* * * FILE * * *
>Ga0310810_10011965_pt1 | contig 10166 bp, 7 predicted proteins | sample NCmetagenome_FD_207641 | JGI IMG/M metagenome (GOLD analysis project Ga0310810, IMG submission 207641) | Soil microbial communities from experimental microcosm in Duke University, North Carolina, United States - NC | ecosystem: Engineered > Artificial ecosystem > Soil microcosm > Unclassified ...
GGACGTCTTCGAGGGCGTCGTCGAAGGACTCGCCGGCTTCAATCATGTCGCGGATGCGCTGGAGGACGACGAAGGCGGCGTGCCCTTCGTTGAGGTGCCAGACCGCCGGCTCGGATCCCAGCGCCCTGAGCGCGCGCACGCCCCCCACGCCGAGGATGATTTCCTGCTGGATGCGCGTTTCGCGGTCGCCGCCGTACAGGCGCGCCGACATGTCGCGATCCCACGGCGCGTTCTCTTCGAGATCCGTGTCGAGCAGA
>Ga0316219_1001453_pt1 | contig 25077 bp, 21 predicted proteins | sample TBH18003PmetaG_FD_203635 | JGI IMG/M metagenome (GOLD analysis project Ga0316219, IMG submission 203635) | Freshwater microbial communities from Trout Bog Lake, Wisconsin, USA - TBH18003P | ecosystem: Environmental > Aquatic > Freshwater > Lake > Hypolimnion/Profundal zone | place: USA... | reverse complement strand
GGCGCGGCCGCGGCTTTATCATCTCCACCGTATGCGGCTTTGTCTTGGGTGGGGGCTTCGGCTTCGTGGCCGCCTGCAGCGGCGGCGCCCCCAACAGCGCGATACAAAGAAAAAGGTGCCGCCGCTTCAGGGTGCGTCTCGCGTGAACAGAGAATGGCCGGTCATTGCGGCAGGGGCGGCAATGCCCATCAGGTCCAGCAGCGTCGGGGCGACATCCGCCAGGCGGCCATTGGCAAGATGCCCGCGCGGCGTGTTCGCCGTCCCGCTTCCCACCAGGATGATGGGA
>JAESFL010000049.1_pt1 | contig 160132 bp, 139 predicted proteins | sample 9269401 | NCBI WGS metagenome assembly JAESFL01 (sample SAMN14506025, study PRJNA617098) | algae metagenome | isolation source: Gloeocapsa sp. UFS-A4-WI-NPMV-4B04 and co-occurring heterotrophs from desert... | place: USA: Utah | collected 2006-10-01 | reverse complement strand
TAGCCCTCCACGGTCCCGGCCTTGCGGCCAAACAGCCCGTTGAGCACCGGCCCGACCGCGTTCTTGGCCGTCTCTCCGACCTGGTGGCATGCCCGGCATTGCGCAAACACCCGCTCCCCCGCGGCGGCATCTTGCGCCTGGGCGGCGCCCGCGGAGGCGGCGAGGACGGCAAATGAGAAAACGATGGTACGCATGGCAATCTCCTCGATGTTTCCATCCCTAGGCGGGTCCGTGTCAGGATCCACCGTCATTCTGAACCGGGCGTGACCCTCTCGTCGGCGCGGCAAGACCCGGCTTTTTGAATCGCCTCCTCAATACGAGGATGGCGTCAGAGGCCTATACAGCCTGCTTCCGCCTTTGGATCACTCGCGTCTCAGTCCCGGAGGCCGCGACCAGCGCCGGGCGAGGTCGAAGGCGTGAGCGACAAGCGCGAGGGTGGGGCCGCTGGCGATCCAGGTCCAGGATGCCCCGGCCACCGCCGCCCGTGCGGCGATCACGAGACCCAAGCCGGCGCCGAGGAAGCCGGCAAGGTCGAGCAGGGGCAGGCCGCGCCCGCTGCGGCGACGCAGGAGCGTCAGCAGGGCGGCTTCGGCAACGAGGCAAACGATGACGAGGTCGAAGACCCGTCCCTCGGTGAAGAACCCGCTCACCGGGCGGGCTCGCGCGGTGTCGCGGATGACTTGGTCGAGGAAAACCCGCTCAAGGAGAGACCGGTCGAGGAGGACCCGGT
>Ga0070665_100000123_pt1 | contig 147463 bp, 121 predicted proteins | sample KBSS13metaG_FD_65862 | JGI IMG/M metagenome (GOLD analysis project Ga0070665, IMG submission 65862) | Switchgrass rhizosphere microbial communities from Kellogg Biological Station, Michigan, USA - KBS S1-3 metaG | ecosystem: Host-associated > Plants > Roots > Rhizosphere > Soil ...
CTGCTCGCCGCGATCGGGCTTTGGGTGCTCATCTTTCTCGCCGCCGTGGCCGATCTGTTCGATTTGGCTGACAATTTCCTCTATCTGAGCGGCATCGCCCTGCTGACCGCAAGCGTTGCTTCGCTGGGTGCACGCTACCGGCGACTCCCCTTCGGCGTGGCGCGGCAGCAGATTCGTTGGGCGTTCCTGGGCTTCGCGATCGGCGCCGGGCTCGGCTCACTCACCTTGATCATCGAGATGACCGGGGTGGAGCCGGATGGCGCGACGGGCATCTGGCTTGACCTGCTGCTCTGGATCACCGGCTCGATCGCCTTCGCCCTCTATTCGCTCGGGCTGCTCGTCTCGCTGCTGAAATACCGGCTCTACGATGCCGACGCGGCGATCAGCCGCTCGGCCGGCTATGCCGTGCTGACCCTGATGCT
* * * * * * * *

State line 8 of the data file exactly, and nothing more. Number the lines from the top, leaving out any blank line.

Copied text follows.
CTGCTCGCCGCGATCGGGCTTTGGGTGCTCATCTTTCTCGCCGCCGTGGCCGATCTGTTCGATTTGGCTGACAATTTCCTCTATCTGAGCGGCATCGCCCTGCTGACCGCAAGCGTTGCTTCGCTGGGTGCACGCTACCGGCGACTCCCCTTCGGCGTGGCGCGGCAGCAGATTCGTTGGGCGTTCCTGGGCTTCGCGATCGGCGCCGGGCTCGGCTCACTCACCTTGATCATCGAGATGACCGGGGTGGAGCCGGATGGCGCGACGGGCATCTGGCTTGACCTGCTGCTCTGGATCACCGGCTCGATCGCCTTCGCCCTCTATTCGCTCGGGCTGCTCGTCTCGCTGCTGAAATACCGGCTCTACGATGCCGACGCGGCGATCAGCCGCTCGGCCGGCTATGCCGTGCTGACCCTGATGCT